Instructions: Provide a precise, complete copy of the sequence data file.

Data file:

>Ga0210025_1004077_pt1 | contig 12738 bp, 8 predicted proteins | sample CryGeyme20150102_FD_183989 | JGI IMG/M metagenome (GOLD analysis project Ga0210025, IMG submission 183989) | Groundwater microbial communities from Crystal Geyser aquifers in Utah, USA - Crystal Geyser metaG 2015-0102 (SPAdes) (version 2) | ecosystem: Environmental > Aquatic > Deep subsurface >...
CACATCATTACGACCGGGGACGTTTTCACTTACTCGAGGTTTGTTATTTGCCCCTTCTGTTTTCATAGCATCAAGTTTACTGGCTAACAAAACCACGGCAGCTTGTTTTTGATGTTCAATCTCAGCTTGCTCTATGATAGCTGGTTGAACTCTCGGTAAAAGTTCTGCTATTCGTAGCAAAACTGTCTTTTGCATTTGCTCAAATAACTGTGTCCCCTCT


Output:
>Ga0210025_1004077_pt1 | contig 12738 bp, 8 predicted proteins | sample CryGeyme20150102_FD_183989 | JGI IMG/M metagenome (GOLD analysis project Ga0210025, IMG submission 183989) | Groundwater microbial communities from Crystal Geyser aquifers in Utah, USA - Crystal Geyser metaG 2015-0102 (SPAdes) (version 2) | ecosystem: Environmental > Aquatic > Deep subsurface >...
CACATCATTACGACCGGGGACGTTTTCACTTACTCGAGGTTTGTTATTTGCCCCTTCTGTTTTCATAGCATCAAGTTTACTGGCTAACAAAACCACGGCAGCTTGTTTTTGATGTTCAATCTCAGCTTGCTCTATGATAGCTGGTTGAACTCTCGGTAAAAGTTCTGCTATTCGTAGCAAAACTGTCTTTTGCATTTGCTCAAATAACTGTGTCCCCTCT